Now assuming that you want to by pass the ACC circuit ( meaning you dont want Aux water pump to use any part of the ACC circuit) yes you can run this pump by itself it needs 12V DC supply- can be obtained from battery directly. This will be te crudest way to do it as the supply is unregulated and will eventually fry your pump. You can put a switch on it as well to turn it odd and on. But if I was you I would see if ACC board can be repaired then do what I did. Put a slow blow inline fuse and thats it.
MVK
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Old 05-30-2002, 11:26 AM
jcd jcd is offline
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You are exactly correct

Even thought it wasn't that clear.....you understood my question and provided a good answer. I'm just trying to avoid the $ associated with a new or repaired ACC panel. I've had it with investing in the ACC.

JCD

PS< coming to the NJ diesel meet this saturday?
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  #5  
Old 05-30-2002, 11:30 AM
MVK MVK is offline
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NJ meet

I wish I could come to the NJ meet but I work in a hospital as a pharmacist and that weekend is my weekend to work. May be next meet.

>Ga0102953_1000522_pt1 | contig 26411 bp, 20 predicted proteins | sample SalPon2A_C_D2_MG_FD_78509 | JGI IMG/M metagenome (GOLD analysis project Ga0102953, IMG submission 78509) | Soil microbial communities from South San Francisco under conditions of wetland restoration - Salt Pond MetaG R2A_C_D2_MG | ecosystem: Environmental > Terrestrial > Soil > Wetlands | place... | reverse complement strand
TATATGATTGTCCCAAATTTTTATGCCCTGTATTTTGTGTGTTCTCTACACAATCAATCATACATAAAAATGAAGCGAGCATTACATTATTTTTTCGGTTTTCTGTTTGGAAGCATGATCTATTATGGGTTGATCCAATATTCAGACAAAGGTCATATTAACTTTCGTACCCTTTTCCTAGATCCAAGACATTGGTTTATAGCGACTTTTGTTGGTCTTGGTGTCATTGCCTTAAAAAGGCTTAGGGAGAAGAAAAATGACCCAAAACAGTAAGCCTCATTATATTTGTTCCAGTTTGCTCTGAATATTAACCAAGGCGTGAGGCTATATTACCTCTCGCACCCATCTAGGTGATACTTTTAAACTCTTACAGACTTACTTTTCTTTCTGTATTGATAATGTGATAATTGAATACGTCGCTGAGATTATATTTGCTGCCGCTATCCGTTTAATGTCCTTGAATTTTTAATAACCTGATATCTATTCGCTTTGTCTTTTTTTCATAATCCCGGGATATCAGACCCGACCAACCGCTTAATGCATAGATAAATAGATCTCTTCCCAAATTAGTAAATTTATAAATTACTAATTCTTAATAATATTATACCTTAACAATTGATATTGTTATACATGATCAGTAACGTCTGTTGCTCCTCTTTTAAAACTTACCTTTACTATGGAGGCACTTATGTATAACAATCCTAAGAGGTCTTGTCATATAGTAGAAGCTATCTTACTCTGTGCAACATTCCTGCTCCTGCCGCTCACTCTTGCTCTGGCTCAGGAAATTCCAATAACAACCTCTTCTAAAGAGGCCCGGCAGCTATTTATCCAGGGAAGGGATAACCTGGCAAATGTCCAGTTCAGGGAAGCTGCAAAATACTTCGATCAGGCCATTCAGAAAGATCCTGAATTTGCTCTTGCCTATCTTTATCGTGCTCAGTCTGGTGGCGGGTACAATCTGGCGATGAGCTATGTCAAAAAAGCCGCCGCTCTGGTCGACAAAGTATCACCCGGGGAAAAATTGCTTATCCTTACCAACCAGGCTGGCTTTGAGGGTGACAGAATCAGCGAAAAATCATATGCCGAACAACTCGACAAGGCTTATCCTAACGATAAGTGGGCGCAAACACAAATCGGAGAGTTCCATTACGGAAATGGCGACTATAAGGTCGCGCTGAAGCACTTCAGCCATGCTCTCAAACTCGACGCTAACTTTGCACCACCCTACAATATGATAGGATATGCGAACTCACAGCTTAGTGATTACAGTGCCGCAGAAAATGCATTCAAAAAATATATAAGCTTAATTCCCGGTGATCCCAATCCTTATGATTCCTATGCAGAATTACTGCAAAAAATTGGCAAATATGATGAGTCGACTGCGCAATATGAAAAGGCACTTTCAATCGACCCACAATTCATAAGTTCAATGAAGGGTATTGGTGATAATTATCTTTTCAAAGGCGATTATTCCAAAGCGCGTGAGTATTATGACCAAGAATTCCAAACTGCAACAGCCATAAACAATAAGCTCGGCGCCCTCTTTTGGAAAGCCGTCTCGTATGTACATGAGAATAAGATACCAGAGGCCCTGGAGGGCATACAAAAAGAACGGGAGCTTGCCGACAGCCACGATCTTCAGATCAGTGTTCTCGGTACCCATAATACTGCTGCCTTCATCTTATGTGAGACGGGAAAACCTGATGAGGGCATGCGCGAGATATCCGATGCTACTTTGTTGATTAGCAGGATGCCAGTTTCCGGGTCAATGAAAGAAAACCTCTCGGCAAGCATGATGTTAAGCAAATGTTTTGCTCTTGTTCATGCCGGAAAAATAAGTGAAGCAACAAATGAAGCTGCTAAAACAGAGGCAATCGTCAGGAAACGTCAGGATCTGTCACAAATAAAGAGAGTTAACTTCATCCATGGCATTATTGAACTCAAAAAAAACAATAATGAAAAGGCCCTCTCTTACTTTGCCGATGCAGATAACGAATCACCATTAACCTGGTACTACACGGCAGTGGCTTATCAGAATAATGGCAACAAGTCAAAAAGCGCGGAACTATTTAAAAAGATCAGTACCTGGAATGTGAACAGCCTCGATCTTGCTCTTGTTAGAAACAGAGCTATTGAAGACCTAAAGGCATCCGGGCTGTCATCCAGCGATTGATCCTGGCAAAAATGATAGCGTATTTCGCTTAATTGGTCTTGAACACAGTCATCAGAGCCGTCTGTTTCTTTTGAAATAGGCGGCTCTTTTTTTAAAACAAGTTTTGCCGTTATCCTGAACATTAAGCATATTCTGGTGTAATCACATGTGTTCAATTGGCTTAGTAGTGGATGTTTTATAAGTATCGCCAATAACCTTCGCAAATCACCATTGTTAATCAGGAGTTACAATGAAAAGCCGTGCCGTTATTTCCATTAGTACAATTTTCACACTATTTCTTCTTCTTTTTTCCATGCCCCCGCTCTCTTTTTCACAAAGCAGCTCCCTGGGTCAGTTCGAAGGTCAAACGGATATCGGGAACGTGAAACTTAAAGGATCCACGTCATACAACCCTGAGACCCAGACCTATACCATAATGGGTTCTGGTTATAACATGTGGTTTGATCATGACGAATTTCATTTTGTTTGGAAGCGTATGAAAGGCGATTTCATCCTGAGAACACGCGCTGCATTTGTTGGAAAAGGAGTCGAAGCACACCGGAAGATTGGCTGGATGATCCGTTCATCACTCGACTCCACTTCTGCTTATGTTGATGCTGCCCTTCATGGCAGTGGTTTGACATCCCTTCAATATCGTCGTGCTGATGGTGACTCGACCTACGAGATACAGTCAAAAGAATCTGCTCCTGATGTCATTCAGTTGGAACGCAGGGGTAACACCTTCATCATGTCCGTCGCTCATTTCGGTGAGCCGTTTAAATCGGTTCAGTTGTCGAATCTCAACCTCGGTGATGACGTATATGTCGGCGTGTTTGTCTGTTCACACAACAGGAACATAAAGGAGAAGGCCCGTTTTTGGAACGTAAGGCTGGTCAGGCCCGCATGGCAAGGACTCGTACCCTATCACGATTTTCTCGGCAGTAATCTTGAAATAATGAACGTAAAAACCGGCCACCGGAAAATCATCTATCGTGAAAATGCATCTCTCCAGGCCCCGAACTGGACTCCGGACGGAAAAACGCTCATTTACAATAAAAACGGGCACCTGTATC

MVK
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  #6  
Old 05-30-2002, 11:31 AM
MVK MVK is offline
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Hi JCD:
consider repairing the ACC. Find an electronic guy it can save you a bundle. If repaired inline fuse is the way to go.

MVK
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  #7  
Old 05-30-2002, 04:44 PM
jcd jcd is offline
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Thanks and see you on the next meet...PS

I work for Roche.....keep dispensing our stuff.

Jim Dowden
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  #8  
Old 01-22-2004, 03:02 PM
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I like to bring threads back from the dead, so here's an oldie I have a question about

When putting in an inline fuse, or connecting two wires more or less anywhere, what is the best method to do it?